Ethics for the New Millennium

According to my experience, the principal characteristic of genuine happiness is peace: inner peace.

Afflictive emotion is the oxygen of conflict. It is thus essential that we remain sensitive to others and, recognizing their equal right to happiness, do nothing that could contribute to their suffering.

A revolution is called for, certainly. But not a political, an economic, or even a technical revolution. We have had enough experience of these during the past century to know that a purely external approach will not suffice. What I propose is a spiritual revolution.

As an old Tibetan proverb puts it, The next life or tomorrow—we can never be certain which will come first.

As a second step to familiarizing ourselves with the virtue of patience, it is also very helpful to think of adversity not so much as a threat to our peace of mind but rather as the very means by which patience is attained. From this perspective, we see that those who would harm us are, in a sense, teachers of patience.

Everywhere and in every society, people endure suffering and adversity—even those who enjoy freedom and material prosperity. Indeed, it seems to me that much of the unhappiness we humans endure is actually of our own making.

Far from applying the teachings of their religion in our personal lives, we have a tendency to use them to reinforce our self-centered attitudes. We relate to our religion as something we own or as a label that separates us from others. Surely this is misguided?

Gaining insight into our own negativity is a lifelong task, and one which is capable of almost infinite refinement. But unless we undertake it, we will be unable to see where to make the necessary changes in our lives. Were

Indeed, we find that almost all the mental and emotional suffering which is such a feature of modern living—including the sense of hopelessness, of loneliness, and so on—lessens the moment we begin to engage in actions motivated by concern for others.

In replacing religion as the final source of knowledge in popular estimation, science begins to look a bit like another religion itself.

It also becomes apparent that our every action, our every deed, word, and thought, no matter how slight or inconsequential it may seem, has an implication not only for ourselves but for all others, too. Furthermore,

Karma is a Sanskrit word meaning “action.” It denotes an active force, the inference being that the outcome of future events can be influenced by our actions. To suppose that karma is some sort of independent energy which predestines the course of our whole life is simply incorrect.

Lack of contentment—which really comes down to greed—sows the seed of envy and aggressive competitiveness, and leads to a culture of excessive materialism. The negative atmosphere this creates becomes the context for all kinds of social ills which bring suffering to all members of that community.

My meetings with many different sorts of people the world over have, however, helped me realize that there are other faiths, and other cultures, no less capable than mine of enabling individuals to lead constructive and satisfying lives.

Negative thoughts and emotions are what obstruct our most basic aspiration—to be happy and to avoid suffering. When we act under their influence, we become oblivious to the impact our actions have on others: they are thus the cause of our destructive behavior both toward others and to ourselves.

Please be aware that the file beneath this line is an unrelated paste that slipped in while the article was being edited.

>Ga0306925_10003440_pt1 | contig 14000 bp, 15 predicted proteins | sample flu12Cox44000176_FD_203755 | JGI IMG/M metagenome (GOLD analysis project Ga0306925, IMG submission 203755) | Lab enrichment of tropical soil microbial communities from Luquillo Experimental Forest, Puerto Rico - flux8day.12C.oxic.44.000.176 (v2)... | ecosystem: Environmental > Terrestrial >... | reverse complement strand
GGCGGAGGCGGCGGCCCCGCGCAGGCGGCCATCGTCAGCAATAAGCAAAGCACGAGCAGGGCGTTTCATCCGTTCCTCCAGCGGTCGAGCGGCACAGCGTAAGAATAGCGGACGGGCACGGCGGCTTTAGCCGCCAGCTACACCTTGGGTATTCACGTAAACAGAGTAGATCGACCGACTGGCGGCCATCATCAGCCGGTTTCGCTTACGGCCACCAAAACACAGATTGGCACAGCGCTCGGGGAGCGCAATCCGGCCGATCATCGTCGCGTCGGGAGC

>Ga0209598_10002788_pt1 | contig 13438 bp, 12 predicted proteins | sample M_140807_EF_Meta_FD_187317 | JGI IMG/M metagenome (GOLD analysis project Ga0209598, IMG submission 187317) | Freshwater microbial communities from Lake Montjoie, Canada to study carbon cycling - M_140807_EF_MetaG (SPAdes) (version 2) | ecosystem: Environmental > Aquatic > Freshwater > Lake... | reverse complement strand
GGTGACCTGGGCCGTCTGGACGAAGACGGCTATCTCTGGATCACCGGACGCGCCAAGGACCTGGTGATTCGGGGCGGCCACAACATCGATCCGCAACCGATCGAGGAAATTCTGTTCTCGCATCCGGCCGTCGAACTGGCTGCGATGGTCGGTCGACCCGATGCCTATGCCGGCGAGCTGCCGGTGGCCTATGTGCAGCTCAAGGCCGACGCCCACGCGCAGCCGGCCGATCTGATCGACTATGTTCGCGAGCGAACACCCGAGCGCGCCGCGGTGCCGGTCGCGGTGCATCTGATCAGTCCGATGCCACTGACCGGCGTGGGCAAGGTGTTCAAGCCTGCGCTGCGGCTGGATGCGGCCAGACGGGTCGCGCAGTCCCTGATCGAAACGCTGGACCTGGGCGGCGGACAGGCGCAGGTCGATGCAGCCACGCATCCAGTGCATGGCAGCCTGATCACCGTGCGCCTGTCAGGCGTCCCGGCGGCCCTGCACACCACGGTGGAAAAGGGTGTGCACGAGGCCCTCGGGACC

No more can the reader hope to learn virtue merely by reading this book—unless, of course, it is so boring as to demand perseverance!

Only the inner protection of patient forbearance can keep us from experiencing the turmoil of negative thoughts and emotions. The mind, or spirit (lo), is not physical. It cannot be touched or harmed directly. Only negative thoughts and emotions can harm it. Therefore, only the corresponding positive quality can protect it. As

The undisciplined mind is like an elephant. If left to blunder around out of control, it will wreak havoc. But the harm and suffering we encounter as a result of failing to restrain the negative impulses of mind far exceed the damage a rampaging elephant can cause.

The work of a person laboring in some humble occupation is no less relevant to the well-being of society than that of, for example, a doctor, a teacher, a monk, or a nun. All human endeavor is potentially great and noble. So long as we carry out our work with good motivation, thinking, “My work is for others,” it will be of benefit to the wider community.

We have no means of discriminating between right and wrong if we do not take into account others’ feelings, others’ suffering.

We hope that through this or that action we can bring about happiness. Everything we do, not only as individuals but also at the level of society, can be seen in terms of this fundamental aspiration.

What is more, I have come to the conclusion that whether or not a person is a religious believer does not matter much. Far more important is that they be a good human being. I

When we act to fulfill our immediate desires without taking into account others’ interests, we undermine the possibility of lasting happiness.

Yet again I was reminded that the way in which things and events unfold does not always coincide with our expectations. Indeed, this fact of life—that there is often a gap between the way in which we perceive phenomena and the reality of a given situation—is the source of much unhappiness.